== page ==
Tracing the start of COVID-19 in GA

At a time when COVID-19 appears to be receding in much of Georgia, it’s worth revisiting the start of the pandemic in early 2020. Emory virologist Anne Piantadosi and colleagues have a paper in Viral Evolution on the earliest SARS-CoV-2 genetic sequences detected in Georgia. Analyzing relationships between those virus sequences and samples from other states and countries can give us an idea about where the first COVID-19 infections in Georgia came from. We can draw Read more

Reddit as window into opioid withdrawal strategies

Drug abuse researchers are using the social media site Reddit as a window into the experiences of people living with opioid addiction. Abeed Sarker in Emory's Department of Biomedical Informatics has a paper in Clinical Toxicology focusing on the phenomenon of “precipitated withdrawal,” in collaboration with emergency medicine specialists from Penn, Rutgers and Mt Sinai. Precipitated withdrawal is a more intense form of withdrawal that can occur when someone who was using opioids starts medication-assisted treatment Read more

CROI: HIV cure report and ongoing research

The big news out of CROI (Conference on Retroviruses and Opportunistic Infections) was a report of a third person being cured of HIV infection, this time using umbilical cord blood for a hematopoetic stem cell transplant. Emory’s Carlos del Rio gave a nice overview of the achievement for NPR this morning. As del Rio explains, the field of HIV cure research took off over the last decade after Timothy Brown, known as “the Berlin patient,” Read more

American Journal of Transplantation

Catching up on Emory transplant advances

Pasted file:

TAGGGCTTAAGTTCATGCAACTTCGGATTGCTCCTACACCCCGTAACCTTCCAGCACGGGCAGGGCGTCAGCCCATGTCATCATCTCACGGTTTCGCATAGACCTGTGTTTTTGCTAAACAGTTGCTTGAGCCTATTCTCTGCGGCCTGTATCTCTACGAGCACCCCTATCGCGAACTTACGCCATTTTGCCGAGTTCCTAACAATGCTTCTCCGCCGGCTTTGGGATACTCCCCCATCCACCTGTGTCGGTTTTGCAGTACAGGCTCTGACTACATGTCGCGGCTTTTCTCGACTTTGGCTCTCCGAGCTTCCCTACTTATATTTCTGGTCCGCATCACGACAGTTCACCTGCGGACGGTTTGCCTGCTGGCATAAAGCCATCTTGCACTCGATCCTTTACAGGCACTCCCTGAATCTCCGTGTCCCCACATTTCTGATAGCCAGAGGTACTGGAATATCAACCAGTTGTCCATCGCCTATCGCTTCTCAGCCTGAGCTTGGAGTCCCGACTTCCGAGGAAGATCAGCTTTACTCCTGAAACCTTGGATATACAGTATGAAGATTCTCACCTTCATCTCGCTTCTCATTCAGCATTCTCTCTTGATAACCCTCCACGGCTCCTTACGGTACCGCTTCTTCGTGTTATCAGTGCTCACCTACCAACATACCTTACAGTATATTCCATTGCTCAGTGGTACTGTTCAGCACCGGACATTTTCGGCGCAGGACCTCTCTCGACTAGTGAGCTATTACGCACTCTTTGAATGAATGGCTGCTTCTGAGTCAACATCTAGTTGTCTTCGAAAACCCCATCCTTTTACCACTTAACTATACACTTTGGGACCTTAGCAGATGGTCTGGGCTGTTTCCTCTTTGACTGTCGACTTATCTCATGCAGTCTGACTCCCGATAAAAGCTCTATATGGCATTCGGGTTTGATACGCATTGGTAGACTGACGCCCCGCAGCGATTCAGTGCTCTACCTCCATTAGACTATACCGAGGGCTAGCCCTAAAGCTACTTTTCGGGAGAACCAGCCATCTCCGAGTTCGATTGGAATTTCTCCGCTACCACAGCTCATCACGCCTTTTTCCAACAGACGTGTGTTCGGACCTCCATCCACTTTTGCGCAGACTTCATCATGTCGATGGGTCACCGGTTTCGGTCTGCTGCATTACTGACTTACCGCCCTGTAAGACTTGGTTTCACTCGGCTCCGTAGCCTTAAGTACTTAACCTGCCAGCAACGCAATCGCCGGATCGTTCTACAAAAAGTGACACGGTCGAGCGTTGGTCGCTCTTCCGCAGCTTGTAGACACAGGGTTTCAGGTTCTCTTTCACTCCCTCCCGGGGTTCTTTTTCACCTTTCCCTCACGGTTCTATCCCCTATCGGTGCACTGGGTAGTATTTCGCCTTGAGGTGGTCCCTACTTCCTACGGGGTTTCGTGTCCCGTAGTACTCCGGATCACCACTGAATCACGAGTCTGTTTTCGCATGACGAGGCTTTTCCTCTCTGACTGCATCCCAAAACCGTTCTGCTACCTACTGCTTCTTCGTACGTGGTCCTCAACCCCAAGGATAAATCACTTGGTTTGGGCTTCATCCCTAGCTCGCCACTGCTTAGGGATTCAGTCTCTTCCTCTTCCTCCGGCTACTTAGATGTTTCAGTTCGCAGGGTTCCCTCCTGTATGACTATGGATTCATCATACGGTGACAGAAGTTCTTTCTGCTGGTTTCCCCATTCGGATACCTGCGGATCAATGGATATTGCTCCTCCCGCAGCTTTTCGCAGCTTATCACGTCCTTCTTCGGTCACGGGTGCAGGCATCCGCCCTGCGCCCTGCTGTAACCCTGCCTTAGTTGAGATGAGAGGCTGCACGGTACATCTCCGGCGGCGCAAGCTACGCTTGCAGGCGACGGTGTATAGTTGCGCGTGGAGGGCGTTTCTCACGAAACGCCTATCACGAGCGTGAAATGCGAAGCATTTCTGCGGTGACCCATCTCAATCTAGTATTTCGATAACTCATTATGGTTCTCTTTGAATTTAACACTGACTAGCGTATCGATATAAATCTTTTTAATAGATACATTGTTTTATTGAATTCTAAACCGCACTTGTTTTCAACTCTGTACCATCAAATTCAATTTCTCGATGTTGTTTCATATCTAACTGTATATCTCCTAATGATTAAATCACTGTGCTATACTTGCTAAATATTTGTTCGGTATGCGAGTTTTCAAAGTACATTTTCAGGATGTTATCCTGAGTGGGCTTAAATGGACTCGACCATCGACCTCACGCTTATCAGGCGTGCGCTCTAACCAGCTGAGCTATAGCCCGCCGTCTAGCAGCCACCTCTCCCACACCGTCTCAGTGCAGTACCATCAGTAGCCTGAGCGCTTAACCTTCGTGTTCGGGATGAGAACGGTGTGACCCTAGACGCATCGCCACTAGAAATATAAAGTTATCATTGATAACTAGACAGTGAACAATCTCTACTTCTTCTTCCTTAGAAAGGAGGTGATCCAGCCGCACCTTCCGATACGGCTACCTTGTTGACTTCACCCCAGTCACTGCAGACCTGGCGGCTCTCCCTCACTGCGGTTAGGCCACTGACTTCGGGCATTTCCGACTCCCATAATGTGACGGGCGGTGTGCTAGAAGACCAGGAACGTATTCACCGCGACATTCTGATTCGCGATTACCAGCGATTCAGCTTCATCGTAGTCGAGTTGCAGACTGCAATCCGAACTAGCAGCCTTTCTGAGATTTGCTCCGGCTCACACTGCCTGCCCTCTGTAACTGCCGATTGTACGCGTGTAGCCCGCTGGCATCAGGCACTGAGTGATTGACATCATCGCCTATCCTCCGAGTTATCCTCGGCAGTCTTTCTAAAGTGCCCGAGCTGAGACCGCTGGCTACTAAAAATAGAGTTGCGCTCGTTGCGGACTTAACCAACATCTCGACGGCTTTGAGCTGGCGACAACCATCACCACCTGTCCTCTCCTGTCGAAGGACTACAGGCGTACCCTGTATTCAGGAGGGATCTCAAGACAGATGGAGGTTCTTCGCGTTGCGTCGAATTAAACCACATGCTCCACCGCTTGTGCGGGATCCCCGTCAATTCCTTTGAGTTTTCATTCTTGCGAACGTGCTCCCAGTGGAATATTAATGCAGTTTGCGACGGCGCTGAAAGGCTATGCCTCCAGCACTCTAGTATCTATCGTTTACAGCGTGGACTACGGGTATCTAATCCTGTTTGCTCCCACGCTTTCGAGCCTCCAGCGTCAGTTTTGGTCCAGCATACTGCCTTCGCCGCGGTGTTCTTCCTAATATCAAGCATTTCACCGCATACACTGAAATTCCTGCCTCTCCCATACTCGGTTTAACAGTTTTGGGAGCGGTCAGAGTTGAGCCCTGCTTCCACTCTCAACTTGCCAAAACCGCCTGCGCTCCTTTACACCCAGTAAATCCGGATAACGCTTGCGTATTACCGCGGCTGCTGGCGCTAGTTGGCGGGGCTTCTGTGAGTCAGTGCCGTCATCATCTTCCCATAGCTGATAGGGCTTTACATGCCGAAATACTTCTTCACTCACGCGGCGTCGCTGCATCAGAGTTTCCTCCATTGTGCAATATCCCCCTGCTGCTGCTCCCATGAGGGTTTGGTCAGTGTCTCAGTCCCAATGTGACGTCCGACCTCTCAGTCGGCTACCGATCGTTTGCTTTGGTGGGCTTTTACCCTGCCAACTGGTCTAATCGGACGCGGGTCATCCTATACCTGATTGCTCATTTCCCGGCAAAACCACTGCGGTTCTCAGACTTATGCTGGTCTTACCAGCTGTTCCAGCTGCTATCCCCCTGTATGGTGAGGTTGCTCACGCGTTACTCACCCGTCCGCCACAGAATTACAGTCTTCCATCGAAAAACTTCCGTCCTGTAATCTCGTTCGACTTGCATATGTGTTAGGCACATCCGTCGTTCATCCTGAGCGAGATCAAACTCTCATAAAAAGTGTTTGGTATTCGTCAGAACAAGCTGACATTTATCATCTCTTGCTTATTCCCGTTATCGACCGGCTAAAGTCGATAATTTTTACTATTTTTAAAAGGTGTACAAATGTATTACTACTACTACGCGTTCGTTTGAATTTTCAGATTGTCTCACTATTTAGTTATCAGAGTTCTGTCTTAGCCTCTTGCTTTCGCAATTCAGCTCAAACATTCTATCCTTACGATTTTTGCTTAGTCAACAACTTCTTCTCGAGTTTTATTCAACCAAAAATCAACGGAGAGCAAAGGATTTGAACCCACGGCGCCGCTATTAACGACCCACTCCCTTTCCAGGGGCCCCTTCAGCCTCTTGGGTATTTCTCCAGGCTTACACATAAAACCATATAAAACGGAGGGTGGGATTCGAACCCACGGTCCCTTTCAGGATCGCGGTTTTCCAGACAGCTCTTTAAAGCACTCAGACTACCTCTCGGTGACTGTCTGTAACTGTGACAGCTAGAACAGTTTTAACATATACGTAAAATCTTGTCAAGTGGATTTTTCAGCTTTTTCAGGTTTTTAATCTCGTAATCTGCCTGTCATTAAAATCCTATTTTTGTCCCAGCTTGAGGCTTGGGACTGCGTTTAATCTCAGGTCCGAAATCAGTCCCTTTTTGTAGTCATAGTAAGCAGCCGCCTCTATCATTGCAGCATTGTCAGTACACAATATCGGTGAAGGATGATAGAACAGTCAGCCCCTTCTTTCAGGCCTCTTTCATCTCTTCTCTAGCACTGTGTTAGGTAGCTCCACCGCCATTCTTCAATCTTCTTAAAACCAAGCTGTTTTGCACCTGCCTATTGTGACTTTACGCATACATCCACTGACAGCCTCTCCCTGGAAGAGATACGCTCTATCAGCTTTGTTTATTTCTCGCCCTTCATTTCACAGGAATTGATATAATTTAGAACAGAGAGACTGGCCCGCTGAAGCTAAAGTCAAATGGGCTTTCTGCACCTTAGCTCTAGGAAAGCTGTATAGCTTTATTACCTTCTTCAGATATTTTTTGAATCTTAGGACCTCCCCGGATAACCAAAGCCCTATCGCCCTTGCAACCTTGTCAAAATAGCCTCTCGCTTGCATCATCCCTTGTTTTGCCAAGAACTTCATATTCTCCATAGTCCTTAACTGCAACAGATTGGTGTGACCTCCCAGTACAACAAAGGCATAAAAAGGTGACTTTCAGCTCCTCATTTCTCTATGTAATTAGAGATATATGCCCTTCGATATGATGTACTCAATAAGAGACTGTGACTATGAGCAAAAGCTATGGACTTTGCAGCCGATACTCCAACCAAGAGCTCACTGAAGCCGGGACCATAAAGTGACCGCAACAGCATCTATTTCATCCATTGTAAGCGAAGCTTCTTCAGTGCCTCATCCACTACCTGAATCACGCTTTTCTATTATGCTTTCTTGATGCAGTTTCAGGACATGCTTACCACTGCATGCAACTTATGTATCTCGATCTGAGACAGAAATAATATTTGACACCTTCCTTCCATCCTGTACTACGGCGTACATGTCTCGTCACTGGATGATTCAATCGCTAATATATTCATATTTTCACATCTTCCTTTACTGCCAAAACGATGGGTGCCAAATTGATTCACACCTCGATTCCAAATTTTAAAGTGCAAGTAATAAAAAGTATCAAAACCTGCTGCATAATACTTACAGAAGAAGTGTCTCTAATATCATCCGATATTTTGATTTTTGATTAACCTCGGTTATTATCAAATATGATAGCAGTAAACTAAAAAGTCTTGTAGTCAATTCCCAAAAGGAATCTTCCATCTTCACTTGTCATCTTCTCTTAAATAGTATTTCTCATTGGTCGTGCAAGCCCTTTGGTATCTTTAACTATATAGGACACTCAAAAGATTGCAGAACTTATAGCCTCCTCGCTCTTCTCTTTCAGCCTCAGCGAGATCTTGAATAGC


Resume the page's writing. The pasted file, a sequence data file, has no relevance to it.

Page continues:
While preparing to discuss Ebola virology with Emory infectious disease specialist Aneesh Mehta next week, we noticed two recent research papers on which he is a co-author. Both have to do with organ transplantation, since Mehta is Assistant Director of Transplant Infectious Diseases.

Fecal microbiota transplantation for refractory Clostridium difficile colitis in solid organ transplant recipients

Fecal transplant is gaining ground as a remedy for C. difficile-driven diarrheal infections, which can appear in patients whose normal intestinal bacteria are wiped out by antibiotics. Fecal transplant has not been widely studied in organ transplant recipients, who must take drugs to keep their immune systems from rejecting the transplanted organ, because of concerns about infectious disease complications. This paper describes two patients, one a lung transplant recipient and one a kidney transplant recipient, who received fecal transplants to resolve their C. difficile diarrhea without complications. The lead authors are infectious disease specialists Rachel Friedman-Moraco and Colleen Kraft. Kraft has been a pioneer in this area of research.

Renal transplantation using belatacept without maintenance steroids or calcineurin inhibitors

Medical school dean Chris Larsen and Emory Transplant Center executive director Tom Pearson (both co-authors) were key members on the team that developed belatacept, a FDA-approved drug since 2011. Belatacept was designed to get away from the cruel paradox where a kidney recipient, to prevent transplant rejection, has to take calcineurin inhibitor drugs that slowly poison the kidney and cardiovascular health. Belatacept inhibits the immune response by a different mechanism. Yet transplant specialists have generally been cautious in moving toward a regimen that relies on it.

As reported in this paper, Emory transplant doctors took off the training wheels, aiming to get to the point where kidney transplant recipients are taking a once-a-month infusion of belatacept only. With some patients, it was possible to reach that goal, but not all. In fact, as the authors describe, some patients chose not to try to wean themselves off the other drugs, and doctors advised against the attempt for a handful. This clinical trial was also notable because some transplant recipients received immune-educational cells from their organ donors in the form of bone marrow.

The lead author, former Emory Transplant Center scientific director Allan Kirk, moved to Duke this spring.

Posted on by Quinn Eastman in Immunology Leave a comment